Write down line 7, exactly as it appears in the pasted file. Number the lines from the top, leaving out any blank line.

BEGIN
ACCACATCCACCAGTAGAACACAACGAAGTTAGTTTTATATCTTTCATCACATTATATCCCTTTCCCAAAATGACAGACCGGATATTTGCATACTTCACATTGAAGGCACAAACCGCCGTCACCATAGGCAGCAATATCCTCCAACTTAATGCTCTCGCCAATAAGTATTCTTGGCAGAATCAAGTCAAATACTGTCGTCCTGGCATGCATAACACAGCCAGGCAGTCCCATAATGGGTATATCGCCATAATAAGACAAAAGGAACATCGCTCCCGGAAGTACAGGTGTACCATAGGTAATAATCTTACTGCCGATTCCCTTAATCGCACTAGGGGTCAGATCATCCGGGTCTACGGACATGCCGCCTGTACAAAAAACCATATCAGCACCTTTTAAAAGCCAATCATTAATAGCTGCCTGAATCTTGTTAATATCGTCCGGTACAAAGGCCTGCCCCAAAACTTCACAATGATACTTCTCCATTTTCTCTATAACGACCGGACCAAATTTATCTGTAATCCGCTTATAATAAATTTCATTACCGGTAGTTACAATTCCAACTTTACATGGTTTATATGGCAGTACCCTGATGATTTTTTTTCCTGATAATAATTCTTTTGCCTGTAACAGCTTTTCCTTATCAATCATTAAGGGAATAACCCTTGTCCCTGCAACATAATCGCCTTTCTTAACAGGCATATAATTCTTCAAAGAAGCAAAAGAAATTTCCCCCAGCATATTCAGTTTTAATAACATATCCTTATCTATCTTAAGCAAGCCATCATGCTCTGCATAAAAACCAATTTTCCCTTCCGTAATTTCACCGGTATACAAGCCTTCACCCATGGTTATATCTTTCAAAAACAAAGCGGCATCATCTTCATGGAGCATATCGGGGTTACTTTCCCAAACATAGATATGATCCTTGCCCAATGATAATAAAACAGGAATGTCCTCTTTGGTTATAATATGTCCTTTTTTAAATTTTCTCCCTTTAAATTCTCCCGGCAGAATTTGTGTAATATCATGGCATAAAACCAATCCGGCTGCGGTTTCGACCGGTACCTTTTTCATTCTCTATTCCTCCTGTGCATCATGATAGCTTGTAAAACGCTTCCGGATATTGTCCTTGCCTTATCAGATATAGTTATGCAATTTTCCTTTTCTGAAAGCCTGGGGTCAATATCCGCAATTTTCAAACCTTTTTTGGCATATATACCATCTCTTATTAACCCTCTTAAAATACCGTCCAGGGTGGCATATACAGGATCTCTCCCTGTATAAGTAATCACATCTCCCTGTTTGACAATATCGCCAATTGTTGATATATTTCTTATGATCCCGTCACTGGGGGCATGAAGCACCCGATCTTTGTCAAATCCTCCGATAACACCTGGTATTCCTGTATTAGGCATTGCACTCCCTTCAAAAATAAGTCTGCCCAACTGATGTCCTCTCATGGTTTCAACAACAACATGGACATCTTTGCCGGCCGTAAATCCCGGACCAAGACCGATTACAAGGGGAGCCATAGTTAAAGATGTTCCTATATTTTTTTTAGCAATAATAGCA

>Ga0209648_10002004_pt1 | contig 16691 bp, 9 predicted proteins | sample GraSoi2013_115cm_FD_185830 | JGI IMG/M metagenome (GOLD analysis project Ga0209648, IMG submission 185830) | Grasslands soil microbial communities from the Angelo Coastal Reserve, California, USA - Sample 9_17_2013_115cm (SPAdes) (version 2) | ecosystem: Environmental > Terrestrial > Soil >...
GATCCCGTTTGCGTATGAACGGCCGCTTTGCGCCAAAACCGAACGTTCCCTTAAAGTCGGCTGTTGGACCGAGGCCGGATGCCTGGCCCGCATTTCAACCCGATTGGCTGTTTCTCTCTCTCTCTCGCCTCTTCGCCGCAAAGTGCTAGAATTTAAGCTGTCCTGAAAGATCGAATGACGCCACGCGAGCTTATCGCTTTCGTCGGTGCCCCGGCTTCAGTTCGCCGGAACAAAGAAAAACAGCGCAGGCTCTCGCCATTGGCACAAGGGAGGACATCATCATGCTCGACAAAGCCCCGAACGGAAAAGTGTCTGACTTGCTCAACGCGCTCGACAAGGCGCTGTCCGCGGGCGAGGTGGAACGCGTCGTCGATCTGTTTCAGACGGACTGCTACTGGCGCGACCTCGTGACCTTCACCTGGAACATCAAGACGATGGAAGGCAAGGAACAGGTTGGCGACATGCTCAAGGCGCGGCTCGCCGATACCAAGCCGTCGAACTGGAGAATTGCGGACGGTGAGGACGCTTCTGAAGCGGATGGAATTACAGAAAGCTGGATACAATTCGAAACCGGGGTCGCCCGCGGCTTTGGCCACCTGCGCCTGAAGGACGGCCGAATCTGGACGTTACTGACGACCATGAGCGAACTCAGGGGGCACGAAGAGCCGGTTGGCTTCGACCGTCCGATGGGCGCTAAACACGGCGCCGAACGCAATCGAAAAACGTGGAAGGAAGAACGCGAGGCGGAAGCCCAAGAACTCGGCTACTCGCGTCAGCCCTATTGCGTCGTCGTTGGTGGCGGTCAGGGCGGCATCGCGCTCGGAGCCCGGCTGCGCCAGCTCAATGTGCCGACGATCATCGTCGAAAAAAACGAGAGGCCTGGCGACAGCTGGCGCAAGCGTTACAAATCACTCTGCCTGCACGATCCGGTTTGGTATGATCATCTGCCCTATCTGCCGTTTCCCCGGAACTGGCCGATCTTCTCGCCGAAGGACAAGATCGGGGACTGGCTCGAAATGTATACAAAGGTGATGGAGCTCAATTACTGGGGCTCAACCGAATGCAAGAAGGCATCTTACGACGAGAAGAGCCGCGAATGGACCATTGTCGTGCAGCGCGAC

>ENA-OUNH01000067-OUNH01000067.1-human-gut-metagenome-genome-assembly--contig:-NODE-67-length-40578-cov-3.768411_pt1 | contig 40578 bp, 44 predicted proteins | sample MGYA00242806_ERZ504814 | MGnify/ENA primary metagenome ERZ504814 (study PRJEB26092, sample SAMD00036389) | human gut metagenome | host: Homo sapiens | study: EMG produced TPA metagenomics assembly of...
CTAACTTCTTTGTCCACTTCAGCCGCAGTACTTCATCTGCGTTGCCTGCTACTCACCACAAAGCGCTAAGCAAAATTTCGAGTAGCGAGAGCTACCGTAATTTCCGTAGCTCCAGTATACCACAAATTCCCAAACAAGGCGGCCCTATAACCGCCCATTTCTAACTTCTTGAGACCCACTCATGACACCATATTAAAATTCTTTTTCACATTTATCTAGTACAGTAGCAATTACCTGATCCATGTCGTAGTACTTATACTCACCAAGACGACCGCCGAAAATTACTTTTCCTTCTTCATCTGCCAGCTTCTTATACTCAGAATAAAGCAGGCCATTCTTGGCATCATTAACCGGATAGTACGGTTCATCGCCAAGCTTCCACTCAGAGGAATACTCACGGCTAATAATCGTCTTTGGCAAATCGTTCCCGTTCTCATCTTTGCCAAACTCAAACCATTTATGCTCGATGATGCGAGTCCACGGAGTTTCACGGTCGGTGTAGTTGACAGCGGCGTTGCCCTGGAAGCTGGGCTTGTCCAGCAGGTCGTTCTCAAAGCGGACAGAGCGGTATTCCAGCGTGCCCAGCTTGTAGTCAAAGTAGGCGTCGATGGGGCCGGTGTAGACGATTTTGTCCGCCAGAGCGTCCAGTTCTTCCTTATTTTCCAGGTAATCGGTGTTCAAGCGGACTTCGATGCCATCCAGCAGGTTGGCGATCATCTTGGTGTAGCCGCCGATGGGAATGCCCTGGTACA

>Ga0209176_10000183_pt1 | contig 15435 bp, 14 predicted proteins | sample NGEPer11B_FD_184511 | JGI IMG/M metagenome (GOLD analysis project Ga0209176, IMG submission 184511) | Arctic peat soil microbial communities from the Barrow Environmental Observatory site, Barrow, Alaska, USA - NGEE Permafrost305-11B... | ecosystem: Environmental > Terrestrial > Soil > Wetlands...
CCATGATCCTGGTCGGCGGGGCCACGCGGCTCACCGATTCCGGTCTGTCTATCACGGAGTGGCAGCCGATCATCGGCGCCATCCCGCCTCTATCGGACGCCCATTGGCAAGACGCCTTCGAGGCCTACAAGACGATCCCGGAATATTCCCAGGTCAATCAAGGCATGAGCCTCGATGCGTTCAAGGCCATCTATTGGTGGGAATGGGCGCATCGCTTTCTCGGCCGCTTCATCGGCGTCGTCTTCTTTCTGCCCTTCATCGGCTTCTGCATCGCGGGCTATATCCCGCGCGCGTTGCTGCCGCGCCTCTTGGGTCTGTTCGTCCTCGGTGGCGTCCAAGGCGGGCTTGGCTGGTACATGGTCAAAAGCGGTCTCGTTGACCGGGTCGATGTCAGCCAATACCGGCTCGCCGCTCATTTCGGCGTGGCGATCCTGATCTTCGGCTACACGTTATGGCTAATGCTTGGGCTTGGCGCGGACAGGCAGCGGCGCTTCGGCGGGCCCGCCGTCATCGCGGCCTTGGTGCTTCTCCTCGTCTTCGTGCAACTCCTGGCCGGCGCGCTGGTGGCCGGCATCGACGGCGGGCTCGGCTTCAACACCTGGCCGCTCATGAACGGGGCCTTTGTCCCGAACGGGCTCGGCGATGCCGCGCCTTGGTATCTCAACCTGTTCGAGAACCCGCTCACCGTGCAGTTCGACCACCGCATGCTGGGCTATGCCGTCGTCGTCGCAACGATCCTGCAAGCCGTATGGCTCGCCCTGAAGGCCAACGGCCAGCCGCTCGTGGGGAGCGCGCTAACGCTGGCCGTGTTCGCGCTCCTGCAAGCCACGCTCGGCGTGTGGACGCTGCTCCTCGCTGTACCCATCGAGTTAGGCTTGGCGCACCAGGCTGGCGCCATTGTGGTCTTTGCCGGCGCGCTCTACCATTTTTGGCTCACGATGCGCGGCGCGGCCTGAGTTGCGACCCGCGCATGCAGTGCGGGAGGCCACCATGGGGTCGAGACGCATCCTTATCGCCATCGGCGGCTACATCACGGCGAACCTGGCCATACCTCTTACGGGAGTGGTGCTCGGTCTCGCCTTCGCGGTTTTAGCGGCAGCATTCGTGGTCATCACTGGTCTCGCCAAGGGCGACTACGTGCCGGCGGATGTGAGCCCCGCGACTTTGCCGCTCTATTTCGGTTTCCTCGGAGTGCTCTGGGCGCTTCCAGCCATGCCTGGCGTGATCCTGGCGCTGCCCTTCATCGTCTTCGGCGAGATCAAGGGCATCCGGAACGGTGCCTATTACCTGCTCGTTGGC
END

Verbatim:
CCATGATCCTGGTCGGCGGGGCCACGCGGCTCACCGATTCCGGTCTGTCTATCACGGAGTGGCAGCCGATCATCGGCGCCATCCCGCCTCTATCGGACGCCCATTGGCAAGACGCCTTCGAGGCCTACAAGACGATCCCGGAATATTCCCAGGTCAATCAAGGCATGAGCCTCGATGCGTTCAAGGCCATCTATTGGTGGGAATGGGCGCATCGCTTTCTCGGCCGCTTCATCGGCGTCGTCTTCTTTCTGCCCTTCATCGGCTTCTGCATCGCGGGCTATATCCCGCGCGCGTTGCTGCCGCGCCTCTTGGGTCTGTTCGTCCTCGGTGGCGTCCAAGGCGGGCTTGGCTGGTACATGGTCAAAAGCGGTCTCGTTGACCGGGTCGATGTCAGCCAATACCGGCTCGCCGCTCATTTCGGCGTGGCGATCCTGATCTTCGGCTACACGTTATGGCTAATGCTTGGGCTTGGCGCGGACAGGCAGCGGCGCTTCGGCGGGCCCGCCGTCATCGCGGCCTTGGTGCTTCTCCTCGTCTTCGTGCAACTCCTGGCCGGCGCGCTGGTGGCCGGCATCGACGGCGGGCTCGGCTTCAACACCTGGCCGCTCATGAACGGGGCCTTTGTCCCGAACGGGCTCGGCGATGCCGCGCCTTGGTATCTCAACCTGTTCGAGAACCCGCTCACCGTGCAGTTCGACCACCGCATGCTGGGCTATGCCGTCGTCGTCGCAACGATCCTGCAAGCCGTATGGCTCGCCCTGAAGGCCAACGGCCAGCCGCTCGTGGGGAGCGCGCTAACGCTGGCCGTGTTCGCGCTCCTGCAAGCCACGCTCGGCGTGTGGACGCTGCTCCTCGCTGTACCCATCGAGTTAGGCTTGGCGCACCAGGCTGGCGCCATTGTGGTCTTTGCCGGCGCGCTCTACCATTTTTGGCTCACGATGCGCGGCGCGGCCTGAGTTGCGACCCGCGCATGCAGTGCGGGAGGCCACCATGGGGTCGAGACGCATCCTTATCGCCATCGGCGGCTACATCACGGCGAACCTGGCCATACCTCTTACGGGAGTGGTGCTCGGTCTCGCCTTCGCGGTTTTAGCGGCAGCATTCGTGGTCATCACTGGTCTCGCCAAGGGCGACTACGTGCCGGCGGATGTGAGCCCCGCGACTTTGCCGCTCTATTTCGGTTTCCTCGGAGTGCTCTGGGCGCTTCCAGCCATGCCTGGCGTGATCCTGGCGCTGCCCTTCATCGTCTTCGGCGAGATCAAGGGCATCCGGAACGGTGCCTATTACCTGCTCGTTGGC